Tuesday, August 31, 2010

Two Fat Cats Bakery

 Silk-screened silhouette tote bags, $22

vintage Lucite button earrings, $24
When you think of Maine, generally lobsters, beaches, and Bermuda shorts come to mind —nothing particularly cosmopolitan. But Blanche and Mimi at 184 Middle Street is cosmopolitan indeed.  Vintage curiosities like hairclips made from old buttons, European cafĂ© chairs, and retro clocks are mixed among new pieces like silk-screened silhouette tote bags, aprons printed with bold colors and patterns like bird cages or woodland creatures, and sweet bedding with variations of geometrics and florals. The continuity in the store comes from its modern and playful spin on Parisian-chic that all of the items seem to exude. I ended up buying earrings made from vintage Lucite buttons (they’re the green ones featured in the picture I took above), c'est magnifique!

Friday, August 20, 2010


As continued from my last post, although I was staying in Maine, Portsmouth, New Hampshire was just close enough for the perfect day trip. Portsmouth may seem like just a small town landscaped by the sea, but it has many stores of interest that I keep coming back to (or want to) each year. On this particular visit to Portsmouth, I stopped over at Gus & Ruby Letterpress, 29 Congress Street. The store itself is named after owners Samantha Finigan and Whitney Swaffield’s two dogs, Gus and Ruby and pays homage to Whitney’s grandfather’s printing press business. This paper boutique is certainly a gem with its intriguing stationery and wrapping paper ranging from bicycle motifs, gum drop prints, and 50’s-inspired food graphics--- all of which I could see framed.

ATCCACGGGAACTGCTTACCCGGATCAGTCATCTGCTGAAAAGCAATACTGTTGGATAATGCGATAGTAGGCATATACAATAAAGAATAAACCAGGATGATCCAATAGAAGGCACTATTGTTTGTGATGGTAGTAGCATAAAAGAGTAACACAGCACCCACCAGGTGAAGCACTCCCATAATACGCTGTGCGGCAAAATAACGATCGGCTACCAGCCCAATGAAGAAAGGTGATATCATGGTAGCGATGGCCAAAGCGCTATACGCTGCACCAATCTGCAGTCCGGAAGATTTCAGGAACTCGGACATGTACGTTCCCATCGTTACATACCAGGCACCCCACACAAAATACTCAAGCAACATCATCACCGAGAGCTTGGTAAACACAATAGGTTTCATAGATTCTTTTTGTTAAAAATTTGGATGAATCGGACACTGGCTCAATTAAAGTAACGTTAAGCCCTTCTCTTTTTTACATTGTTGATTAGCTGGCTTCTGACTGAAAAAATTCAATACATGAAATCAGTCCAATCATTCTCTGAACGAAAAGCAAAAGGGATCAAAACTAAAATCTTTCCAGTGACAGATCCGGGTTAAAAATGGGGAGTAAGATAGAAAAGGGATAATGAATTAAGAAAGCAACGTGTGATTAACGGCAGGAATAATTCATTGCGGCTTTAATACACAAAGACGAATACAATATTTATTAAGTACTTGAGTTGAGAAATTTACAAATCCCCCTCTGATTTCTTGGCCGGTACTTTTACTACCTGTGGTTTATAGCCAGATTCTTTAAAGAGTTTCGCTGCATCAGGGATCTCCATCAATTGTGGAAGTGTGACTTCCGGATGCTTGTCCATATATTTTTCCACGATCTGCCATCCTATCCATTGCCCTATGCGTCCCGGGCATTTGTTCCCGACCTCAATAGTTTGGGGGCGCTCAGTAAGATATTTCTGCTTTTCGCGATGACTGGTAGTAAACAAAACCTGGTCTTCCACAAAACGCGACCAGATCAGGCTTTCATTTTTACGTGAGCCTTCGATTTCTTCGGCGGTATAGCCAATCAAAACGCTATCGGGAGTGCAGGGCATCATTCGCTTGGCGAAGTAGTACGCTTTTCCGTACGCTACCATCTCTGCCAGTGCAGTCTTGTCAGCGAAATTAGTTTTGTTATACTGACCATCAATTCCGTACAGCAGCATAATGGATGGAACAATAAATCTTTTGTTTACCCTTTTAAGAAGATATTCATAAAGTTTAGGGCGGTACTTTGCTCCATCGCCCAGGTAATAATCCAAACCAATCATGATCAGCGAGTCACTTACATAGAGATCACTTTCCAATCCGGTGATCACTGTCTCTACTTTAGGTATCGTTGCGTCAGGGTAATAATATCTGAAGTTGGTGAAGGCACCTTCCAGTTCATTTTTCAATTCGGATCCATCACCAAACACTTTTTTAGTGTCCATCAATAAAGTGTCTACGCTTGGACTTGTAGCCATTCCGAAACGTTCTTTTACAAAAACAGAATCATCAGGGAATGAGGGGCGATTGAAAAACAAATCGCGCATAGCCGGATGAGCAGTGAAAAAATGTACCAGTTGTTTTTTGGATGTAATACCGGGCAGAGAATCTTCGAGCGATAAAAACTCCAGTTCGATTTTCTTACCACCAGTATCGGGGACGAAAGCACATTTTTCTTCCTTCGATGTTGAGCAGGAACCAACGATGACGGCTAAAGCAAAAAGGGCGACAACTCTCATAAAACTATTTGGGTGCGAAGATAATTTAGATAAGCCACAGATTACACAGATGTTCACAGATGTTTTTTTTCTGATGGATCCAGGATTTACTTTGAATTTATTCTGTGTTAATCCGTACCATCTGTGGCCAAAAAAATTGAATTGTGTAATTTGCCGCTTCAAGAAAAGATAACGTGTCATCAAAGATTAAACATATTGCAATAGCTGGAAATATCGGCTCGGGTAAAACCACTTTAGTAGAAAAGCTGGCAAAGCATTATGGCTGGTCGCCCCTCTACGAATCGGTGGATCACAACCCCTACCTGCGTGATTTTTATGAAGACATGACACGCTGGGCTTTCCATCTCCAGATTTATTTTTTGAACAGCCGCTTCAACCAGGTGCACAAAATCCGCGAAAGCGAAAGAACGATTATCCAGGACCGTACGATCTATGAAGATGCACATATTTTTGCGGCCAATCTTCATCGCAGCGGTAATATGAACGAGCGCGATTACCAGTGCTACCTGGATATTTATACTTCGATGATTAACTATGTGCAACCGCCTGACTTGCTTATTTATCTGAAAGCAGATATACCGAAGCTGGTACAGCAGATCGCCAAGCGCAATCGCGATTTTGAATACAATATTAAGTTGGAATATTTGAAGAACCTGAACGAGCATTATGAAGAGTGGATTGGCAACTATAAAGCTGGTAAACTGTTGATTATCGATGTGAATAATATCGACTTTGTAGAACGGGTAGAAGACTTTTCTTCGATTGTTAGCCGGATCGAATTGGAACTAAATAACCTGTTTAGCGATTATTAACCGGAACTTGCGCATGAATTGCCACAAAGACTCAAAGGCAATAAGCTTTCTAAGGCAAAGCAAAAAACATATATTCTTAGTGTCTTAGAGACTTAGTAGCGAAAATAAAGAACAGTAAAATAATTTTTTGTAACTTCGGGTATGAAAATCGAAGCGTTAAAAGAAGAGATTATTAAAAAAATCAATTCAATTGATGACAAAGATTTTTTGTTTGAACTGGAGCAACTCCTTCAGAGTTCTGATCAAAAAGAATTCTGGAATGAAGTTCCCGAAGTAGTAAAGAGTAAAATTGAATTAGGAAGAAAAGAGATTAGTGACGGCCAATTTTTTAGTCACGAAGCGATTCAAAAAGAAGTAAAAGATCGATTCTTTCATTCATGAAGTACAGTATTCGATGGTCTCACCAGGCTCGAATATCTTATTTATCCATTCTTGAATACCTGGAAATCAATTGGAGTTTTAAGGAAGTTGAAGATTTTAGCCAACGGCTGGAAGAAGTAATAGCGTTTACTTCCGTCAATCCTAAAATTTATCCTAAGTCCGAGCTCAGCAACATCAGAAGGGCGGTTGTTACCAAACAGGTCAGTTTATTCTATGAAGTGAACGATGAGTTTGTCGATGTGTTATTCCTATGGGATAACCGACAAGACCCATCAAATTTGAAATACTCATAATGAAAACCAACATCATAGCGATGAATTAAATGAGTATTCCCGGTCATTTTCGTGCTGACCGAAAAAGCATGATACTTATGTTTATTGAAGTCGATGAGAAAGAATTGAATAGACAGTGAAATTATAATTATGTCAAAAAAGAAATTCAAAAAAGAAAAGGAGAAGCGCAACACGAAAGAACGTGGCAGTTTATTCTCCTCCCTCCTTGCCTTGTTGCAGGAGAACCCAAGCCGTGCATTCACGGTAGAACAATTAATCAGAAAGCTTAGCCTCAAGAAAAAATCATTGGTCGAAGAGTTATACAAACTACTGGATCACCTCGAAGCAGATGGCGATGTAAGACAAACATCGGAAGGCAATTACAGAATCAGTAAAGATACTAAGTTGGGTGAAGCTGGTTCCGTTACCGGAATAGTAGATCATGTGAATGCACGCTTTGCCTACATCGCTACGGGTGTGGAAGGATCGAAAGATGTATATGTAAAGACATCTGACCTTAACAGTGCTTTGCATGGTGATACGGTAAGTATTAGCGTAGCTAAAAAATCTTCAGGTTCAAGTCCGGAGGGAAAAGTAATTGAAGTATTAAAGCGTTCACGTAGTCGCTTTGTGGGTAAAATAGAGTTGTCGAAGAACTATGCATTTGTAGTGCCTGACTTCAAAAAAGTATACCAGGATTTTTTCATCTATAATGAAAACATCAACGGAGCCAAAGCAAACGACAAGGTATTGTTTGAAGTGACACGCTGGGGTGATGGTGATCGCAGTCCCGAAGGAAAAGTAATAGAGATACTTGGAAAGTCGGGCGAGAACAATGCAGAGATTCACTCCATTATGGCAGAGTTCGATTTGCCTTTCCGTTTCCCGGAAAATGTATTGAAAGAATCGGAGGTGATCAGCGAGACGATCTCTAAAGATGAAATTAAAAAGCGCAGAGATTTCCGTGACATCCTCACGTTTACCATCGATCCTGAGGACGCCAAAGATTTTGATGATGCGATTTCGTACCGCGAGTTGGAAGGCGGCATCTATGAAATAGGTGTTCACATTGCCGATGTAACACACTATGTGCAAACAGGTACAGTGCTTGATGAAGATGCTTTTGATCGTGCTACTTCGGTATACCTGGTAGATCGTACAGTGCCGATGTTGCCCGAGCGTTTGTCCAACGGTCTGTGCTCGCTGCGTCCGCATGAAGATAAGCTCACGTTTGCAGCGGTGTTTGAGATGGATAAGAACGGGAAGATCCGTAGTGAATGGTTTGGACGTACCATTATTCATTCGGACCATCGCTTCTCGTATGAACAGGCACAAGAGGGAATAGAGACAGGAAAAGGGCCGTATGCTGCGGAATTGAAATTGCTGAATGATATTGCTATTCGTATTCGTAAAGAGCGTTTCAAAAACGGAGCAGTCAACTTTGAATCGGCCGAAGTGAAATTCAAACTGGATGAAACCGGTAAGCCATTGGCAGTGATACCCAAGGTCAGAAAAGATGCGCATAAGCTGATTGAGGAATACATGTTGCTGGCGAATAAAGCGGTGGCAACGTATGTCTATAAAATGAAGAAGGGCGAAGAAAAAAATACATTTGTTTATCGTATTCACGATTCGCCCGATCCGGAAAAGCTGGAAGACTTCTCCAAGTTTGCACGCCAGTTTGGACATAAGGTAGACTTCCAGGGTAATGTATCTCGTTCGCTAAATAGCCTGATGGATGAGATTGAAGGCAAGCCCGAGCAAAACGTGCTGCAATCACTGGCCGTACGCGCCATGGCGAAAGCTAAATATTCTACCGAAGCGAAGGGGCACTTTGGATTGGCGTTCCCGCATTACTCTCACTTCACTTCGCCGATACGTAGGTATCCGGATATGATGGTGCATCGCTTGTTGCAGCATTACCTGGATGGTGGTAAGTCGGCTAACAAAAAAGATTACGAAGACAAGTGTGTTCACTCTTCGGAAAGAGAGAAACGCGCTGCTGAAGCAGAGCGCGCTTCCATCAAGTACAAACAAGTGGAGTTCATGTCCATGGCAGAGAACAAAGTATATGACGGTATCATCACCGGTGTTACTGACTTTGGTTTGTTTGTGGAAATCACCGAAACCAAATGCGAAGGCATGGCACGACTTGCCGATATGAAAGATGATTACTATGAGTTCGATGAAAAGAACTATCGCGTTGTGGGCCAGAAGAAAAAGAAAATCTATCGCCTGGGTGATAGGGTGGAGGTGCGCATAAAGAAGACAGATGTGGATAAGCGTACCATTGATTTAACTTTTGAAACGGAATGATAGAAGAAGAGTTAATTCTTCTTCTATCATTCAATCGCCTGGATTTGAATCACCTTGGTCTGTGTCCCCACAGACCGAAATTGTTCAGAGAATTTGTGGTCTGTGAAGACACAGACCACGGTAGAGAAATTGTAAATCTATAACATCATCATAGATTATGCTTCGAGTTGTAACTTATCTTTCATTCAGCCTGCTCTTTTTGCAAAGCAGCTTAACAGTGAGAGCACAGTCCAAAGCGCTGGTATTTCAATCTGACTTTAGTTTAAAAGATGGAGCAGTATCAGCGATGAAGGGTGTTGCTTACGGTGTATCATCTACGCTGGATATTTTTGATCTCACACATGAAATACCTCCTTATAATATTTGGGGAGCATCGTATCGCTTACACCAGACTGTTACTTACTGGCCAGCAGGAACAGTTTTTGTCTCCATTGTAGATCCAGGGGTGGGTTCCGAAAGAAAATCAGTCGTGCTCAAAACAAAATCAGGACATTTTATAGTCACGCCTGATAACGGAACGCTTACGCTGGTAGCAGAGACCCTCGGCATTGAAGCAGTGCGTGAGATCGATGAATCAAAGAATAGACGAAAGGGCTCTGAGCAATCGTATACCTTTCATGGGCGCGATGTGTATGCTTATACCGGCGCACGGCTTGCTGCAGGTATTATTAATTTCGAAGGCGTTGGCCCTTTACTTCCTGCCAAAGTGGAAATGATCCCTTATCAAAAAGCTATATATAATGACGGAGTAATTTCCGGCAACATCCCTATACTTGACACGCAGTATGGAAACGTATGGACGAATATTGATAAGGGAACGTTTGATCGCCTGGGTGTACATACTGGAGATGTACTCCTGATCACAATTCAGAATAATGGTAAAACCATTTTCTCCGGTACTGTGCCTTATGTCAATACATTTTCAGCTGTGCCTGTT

Walking down Portsmouth’s various alleys, I found Fa La Lo at 51 Ceres Street. Owned by Liz Wright and Scott Segee, the shop is devoted to women's clothing, accessories, and household furnishings that are ALL locally made or Fair Traded. If you’re not familiar with the term Fair Trade, it is a social movement, the purpose of which is to help local craftersmen thrive and obtain better trading conditions for locally produced goods (as opposed to mass produced) while promoting sustainability. When I saw Fa La Lo’s sign outside their store I knew I had to stop in. Everything in the store is eclectic, ranging from embroidered eyeglass cases and coin purses, peace sign earrings made from recycled plastic, to Batik pillows, and so, so much more!
Each nook of the store transports you to a different part of the world. The pendant necklaces above are from a New Hampshire craftsman who recycled broken china plates. However, my absolute favorite animal is the elephant. Sitting right by the cash register was a beautifully carved wooden elephant on a chain from Kenya, and I knew right then that that had to be my purchase.

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